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A specialized exit route: specific recognition and cell cycle-dependent transport of exomer-dependent cargoes in "Saccharomyces cerevisiae"

Rockenbauch, Uli. A specialized exit route: specific recognition and cell cycle-dependent transport of exomer-dependent cargoes in "Saccharomyces cerevisiae". 2012, PhD Thesis, University of Basel, Faculty of Science.

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Official URL: http://edoc.unibas.ch/diss/DissB_9933

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Abstract

In yeast, the exomer complex – consisting of Chs5p and the ChAPs family – mediates the exit of a subset of cargoes from the trans-Golgi network via secretory vesicles. The best-characterized protein of this pathway is Chs3p, which localizes to the bud neck in a cell cycle-dependent manner. This work aimed to create a better understanding of the role of exomer in cargo export to the plasma membrane.
In a candidate-based screen, we found that most of the factors required for correct delivery of Chs3p to the plasma membrane also affected exomer-independent cargoes such as Hxt2p or Pma1p. However, a SRO7 deletion specifically impaired exocytosis of Chs3p-containing vesicles. Moreover, in Deltasro7 as well as Deltaypt31, bud neck localization of Chs3p was particularly affected in large- or small-budded cells, respectively. These findings suggest that traffic to, as well as endocytosis from the plasma membrane, is regulated differently according to the cell cycle stage.
In an attempt to gain a better understanding of how exomer components associate with each other and recognize cargoes, we found that the ChAPs contain five essential tetratricopeptide repeats (TPRs). These repeats are interchangeable between the ChAPs and form a conserved structural backbone. TPR1�4 forms a binding site for Chs5p, while TPR5 may have a more structural role in exomer complex assembly. Surprisingly, using domain-switch chimeras, we found that the cargo specificity of the ChAPs is not determined by a single domain, but rather by large stretches distributed throughout their sequence. Unlike COPI, COPII or clathrin/AP coats, exomer therefore appears to employ an extensive, three-dimensional surface for cargo recognition.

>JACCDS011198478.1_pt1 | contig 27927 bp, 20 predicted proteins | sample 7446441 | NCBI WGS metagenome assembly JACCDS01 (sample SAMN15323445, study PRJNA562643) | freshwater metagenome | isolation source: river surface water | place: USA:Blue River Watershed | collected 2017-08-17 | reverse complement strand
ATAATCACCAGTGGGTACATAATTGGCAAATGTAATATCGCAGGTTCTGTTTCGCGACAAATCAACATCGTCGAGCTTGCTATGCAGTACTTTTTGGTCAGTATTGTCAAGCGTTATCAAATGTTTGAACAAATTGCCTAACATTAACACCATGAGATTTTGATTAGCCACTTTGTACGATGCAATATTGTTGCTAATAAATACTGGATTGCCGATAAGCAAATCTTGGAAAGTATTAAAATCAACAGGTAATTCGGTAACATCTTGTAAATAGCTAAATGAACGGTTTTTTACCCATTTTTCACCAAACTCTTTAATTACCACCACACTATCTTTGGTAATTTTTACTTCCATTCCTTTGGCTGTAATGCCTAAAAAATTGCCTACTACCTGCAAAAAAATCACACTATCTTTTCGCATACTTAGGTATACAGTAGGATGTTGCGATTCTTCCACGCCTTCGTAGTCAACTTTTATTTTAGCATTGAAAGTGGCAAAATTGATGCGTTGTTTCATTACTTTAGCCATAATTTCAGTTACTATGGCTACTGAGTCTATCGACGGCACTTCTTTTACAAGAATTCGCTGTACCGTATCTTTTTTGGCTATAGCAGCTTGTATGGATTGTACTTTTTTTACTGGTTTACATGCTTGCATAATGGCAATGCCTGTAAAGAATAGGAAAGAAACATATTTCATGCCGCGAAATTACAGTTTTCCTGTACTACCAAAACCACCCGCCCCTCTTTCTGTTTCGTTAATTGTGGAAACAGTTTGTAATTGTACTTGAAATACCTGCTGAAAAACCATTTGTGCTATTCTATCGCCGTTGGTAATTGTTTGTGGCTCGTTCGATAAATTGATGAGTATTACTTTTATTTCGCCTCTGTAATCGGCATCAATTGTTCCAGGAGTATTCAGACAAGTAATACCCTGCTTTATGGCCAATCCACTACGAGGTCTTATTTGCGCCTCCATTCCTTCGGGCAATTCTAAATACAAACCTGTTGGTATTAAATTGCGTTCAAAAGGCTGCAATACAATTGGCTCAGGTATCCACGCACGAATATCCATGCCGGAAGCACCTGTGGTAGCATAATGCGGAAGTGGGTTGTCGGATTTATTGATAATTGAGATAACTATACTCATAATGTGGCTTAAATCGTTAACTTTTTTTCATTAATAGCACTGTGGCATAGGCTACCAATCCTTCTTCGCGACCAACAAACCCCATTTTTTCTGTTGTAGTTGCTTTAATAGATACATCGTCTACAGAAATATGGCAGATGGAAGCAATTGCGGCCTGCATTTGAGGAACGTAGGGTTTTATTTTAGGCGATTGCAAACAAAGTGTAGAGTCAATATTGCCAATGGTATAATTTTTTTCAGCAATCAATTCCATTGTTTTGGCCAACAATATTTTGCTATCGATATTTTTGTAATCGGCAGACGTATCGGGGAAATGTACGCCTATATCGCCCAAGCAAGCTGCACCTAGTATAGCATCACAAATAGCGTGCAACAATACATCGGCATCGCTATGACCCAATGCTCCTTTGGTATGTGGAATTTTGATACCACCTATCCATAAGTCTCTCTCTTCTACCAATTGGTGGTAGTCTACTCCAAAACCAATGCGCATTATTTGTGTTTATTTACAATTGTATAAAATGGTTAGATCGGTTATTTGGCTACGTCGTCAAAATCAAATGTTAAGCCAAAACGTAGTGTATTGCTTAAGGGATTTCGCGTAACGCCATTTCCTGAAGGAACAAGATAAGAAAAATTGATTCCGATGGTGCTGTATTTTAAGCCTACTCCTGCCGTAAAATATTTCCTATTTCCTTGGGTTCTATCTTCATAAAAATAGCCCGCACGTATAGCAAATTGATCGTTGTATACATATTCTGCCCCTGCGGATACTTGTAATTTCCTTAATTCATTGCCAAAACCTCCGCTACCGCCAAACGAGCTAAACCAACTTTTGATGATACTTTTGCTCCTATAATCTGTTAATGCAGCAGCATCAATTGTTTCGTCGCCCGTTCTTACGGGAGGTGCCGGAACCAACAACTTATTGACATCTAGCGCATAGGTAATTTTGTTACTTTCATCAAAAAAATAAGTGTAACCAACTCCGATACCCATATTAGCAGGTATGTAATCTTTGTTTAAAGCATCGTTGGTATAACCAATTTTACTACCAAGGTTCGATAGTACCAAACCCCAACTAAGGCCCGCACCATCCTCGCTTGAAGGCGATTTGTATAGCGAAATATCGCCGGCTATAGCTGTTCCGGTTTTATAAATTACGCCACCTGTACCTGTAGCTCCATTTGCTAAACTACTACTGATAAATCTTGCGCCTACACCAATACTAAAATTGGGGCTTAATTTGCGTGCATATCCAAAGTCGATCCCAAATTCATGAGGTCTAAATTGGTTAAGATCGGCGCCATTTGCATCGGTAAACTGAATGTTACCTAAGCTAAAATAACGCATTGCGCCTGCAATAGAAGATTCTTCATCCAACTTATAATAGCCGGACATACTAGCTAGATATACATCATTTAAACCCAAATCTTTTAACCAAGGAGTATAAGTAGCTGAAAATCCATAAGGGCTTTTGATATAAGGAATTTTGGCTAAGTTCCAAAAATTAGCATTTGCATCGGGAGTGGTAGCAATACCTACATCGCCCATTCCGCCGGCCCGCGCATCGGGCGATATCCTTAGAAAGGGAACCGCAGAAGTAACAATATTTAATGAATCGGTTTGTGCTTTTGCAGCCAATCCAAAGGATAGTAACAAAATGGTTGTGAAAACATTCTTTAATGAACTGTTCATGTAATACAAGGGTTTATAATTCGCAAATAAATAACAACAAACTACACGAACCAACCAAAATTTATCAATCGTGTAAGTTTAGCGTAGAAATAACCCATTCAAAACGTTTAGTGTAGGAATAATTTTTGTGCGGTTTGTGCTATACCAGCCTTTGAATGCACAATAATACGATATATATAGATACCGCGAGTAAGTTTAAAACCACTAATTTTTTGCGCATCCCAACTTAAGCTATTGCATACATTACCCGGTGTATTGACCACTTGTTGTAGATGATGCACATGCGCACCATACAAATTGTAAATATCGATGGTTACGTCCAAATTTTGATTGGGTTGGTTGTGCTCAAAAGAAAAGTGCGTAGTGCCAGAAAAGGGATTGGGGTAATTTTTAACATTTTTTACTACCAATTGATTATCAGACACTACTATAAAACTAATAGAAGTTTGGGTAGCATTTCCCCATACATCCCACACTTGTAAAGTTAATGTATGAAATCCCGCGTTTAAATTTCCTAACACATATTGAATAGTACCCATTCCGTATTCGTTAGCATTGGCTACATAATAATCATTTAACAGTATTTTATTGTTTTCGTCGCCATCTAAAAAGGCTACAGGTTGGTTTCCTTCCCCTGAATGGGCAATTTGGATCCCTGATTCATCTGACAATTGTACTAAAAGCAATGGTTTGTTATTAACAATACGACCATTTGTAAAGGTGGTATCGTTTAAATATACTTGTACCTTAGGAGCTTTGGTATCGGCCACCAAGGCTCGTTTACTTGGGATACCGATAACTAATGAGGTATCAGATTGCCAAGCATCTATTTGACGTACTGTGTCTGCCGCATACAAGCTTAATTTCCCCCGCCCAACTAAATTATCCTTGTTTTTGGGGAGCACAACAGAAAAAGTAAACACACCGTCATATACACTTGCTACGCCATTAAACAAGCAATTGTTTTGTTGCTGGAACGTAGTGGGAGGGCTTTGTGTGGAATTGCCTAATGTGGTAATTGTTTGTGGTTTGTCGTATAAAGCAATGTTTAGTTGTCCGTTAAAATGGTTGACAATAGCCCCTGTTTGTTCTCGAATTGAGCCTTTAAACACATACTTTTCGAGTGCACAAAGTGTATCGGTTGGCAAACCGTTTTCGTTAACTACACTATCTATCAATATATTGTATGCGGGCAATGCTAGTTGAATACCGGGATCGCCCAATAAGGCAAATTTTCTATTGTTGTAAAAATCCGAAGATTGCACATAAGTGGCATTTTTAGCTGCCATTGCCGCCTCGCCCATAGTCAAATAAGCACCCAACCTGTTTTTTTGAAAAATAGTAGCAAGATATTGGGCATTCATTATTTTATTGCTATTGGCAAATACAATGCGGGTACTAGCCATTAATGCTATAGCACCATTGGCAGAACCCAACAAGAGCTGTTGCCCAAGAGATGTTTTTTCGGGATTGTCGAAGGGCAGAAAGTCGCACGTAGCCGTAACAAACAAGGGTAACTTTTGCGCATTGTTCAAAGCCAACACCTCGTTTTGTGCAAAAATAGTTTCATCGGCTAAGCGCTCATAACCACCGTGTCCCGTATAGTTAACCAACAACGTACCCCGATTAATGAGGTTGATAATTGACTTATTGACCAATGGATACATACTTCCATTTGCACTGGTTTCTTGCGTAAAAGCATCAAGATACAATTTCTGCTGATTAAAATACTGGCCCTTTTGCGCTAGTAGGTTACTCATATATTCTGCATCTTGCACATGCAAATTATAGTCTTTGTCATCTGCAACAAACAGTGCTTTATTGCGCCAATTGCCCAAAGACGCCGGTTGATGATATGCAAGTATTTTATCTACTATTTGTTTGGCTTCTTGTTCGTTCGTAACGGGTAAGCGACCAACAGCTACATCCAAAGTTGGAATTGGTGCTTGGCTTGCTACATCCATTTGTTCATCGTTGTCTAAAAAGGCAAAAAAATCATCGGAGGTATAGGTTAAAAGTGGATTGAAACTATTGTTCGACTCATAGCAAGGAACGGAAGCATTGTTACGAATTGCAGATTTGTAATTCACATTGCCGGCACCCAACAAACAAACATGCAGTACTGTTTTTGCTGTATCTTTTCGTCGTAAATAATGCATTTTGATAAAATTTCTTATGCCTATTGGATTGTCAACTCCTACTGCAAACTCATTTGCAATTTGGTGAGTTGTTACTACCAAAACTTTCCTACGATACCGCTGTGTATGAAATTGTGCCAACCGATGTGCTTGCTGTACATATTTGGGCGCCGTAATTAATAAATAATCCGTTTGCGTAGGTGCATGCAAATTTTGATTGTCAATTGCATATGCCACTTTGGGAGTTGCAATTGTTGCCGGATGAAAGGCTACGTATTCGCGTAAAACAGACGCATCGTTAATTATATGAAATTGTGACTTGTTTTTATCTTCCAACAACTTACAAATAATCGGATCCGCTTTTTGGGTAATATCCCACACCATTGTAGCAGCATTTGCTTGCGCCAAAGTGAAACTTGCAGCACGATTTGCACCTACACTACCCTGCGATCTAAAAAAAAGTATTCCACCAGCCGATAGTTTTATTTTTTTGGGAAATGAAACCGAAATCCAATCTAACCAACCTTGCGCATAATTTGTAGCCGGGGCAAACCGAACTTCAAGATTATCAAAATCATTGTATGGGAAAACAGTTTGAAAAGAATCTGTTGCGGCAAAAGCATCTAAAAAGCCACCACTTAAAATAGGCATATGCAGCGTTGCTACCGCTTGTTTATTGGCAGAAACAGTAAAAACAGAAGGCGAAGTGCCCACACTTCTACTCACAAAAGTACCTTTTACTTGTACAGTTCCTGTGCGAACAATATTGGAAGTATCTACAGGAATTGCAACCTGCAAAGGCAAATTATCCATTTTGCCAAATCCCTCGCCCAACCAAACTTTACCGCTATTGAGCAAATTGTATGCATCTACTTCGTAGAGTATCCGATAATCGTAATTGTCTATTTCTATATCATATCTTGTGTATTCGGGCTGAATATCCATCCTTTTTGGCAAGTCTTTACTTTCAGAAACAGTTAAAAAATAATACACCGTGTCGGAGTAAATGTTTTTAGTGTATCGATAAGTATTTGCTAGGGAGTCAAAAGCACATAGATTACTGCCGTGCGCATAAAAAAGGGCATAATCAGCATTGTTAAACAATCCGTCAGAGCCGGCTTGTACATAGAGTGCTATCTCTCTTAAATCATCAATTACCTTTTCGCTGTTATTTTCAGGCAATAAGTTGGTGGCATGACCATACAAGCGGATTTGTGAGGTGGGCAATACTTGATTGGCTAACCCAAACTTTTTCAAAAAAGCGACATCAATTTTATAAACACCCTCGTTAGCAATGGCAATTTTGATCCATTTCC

These findings opened up the possibility that exomer-dependent cargoes may be sorted into different secretory vesicles than exomer-independent cargoes. We therefore sought to establish a protocol for differential vesicle immunoprecipitation, which would also allow us to characterize the cargo content of individual vesicle populations. Unfortunately, contaminating endosomes in the vesicle preparation rendered our experiments inconclusive. In parallel, we tested mass spectrometry on purified plasma membranes as an alternative strategy to identifying novel exomer-dependent cargoes. However, this approach turned out to be not ideally suited, as judged by the amount of time and resources required for optimization. We might therefore have to turn to new technologies – or define more suitable methods – in order to be able to characterize vesicle sub-populations.
Advisors:Spang, Anne
Committee Members:Robinson, Margaret
Faculties and Departments:05 Faculty of Science > Departement Biozentrum > Growth & Development > Biochemistry (Spang)
Item Type:Thesis
Thesis no:9933
Bibsysno:Link to catalogue
Number of Pages:158 S.
Language:English
Identification Number:
Last Modified:30 Jun 2016 10:49
Deposited On:23 Jul 2012 12:25

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